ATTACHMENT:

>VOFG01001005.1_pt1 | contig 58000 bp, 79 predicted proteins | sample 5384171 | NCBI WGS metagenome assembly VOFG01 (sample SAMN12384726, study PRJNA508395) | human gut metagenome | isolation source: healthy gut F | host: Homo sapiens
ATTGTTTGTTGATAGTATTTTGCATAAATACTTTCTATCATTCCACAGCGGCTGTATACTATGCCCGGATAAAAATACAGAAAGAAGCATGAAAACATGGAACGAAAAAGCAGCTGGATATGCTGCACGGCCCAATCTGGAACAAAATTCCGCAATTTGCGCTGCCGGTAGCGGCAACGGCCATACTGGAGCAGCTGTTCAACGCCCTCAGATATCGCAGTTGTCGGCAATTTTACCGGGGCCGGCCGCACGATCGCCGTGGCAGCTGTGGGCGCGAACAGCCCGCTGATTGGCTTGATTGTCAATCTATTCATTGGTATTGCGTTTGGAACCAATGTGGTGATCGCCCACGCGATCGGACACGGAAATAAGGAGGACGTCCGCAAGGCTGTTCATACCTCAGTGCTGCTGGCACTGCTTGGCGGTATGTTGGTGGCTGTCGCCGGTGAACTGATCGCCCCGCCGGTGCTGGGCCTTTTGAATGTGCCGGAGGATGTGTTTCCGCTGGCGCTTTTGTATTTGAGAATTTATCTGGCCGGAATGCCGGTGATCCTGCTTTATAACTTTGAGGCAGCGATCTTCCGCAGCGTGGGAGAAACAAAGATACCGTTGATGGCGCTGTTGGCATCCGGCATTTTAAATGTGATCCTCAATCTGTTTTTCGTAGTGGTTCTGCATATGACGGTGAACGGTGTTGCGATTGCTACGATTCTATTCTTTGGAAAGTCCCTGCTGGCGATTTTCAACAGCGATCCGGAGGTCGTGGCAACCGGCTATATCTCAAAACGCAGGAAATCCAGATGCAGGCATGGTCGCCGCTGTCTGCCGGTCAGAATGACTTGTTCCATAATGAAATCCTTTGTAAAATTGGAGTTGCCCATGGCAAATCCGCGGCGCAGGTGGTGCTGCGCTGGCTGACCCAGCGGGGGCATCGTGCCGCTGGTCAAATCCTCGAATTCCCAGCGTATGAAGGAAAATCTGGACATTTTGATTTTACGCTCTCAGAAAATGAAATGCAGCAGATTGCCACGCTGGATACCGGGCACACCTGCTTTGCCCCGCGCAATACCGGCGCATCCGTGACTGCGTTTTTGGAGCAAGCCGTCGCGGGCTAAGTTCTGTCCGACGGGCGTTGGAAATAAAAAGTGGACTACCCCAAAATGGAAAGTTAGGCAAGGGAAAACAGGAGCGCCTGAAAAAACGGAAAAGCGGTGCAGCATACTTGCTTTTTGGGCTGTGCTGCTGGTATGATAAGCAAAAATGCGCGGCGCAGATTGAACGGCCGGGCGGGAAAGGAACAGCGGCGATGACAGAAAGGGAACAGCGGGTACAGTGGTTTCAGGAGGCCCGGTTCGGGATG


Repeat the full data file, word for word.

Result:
>VOFG01001005.1_pt1 | contig 58000 bp, 79 predicted proteins | sample 5384171 | NCBI WGS metagenome assembly VOFG01 (sample SAMN12384726, study PRJNA508395) | human gut metagenome | isolation source: healthy gut F | host: Homo sapiens
ATTGTTTGTTGATAGTATTTTGCATAAATACTTTCTATCATTCCACAGCGGCTGTATACTATGCCCGGATAAAAATACAGAAAGAAGCATGAAAACATGGAACGAAAAAGCAGCTGGATATGCTGCACGGCCCAATCTGGAACAAAATTCCGCAATTTGCGCTGCCGGTAGCGGCAACGGCCATACTGGAGCAGCTGTTCAACGCCCTCAGATATCGCAGTTGTCGGCAATTTTACCGGGGCCGGCCGCACGATCGCCGTGGCAGCTGTGGGCGCGAACAGCCCGCTGATTGGCTTGATTGTCAATCTATTCATTGGTATTGCGTTTGGAACCAATGTGGTGATCGCCCACGCGATCGGACACGGAAATAAGGAGGACGTCCGCAAGGCTGTTCATACCTCAGTGCTGCTGGCACTGCTTGGCGGTATGTTGGTGGCTGTCGCCGGTGAACTGATCGCCCCGCCGGTGCTGGGCCTTTTGAATGTGCCGGAGGATGTGTTTCCGCTGGCGCTTTTGTATTTGAGAATTTATCTGGCCGGAATGCCGGTGATCCTGCTTTATAACTTTGAGGCAGCGATCTTCCGCAGCGTGGGAGAAACAAAGATACCGTTGATGGCGCTGTTGGCATCCGGCATTTTAAATGTGATCCTCAATCTGTTTTTCGTAGTGGTTCTGCATATGACGGTGAACGGTGTTGCGATTGCTACGATTCTATTCTTTGGAAAGTCCCTGCTGGCGATTTTCAACAGCGATCCGGAGGTCGTGGCAACCGGCTATATCTCAAAACGCAGGAAATCCAGATGCAGGCATGGTCGCCGCTGTCTGCCGGTCAGAATGACTTGTTCCATAATGAAATCCTTTGTAAAATTGGAGTTGCCCATGGCAAATCCGCGGCGCAGGTGGTGCTGCGCTGGCTGACCCAGCGGGGGCATCGTGCCGCTGGTCAAATCCTCGAATTCCCAGCGTATGAAGGAAAATCTGGACATTTTGATTTTACGCTCTCAGAAAATGAAATGCAGCAGATTGCCACGCTGGATACCGGGCACACCTGCTTTGCCCCGCGCAATACCGGCGCATCCGTGACTGCGTTTTTGGAGCAAGCCGTCGCGGGCTAAGTTCTGTCCGACGGGCGTTGGAAATAAAAAGTGGACTACCCCAAAATGGAAAGTTAGGCAAGGGAAAACAGGAGCGCCTGAAAAAACGGAAAAGCGGTGCAGCATACTTGCTTTTTGGGCTGTGCTGCTGGTATGATAAGCAAAAATGCGCGGCGCAGATTGAACGGCCGGGCGGGAAAGGAACAGCGGCGATGACAGAAAGGGAACAGCGGGTACAGTGGTTTCAGGAGGCCCGGTTCGGGATG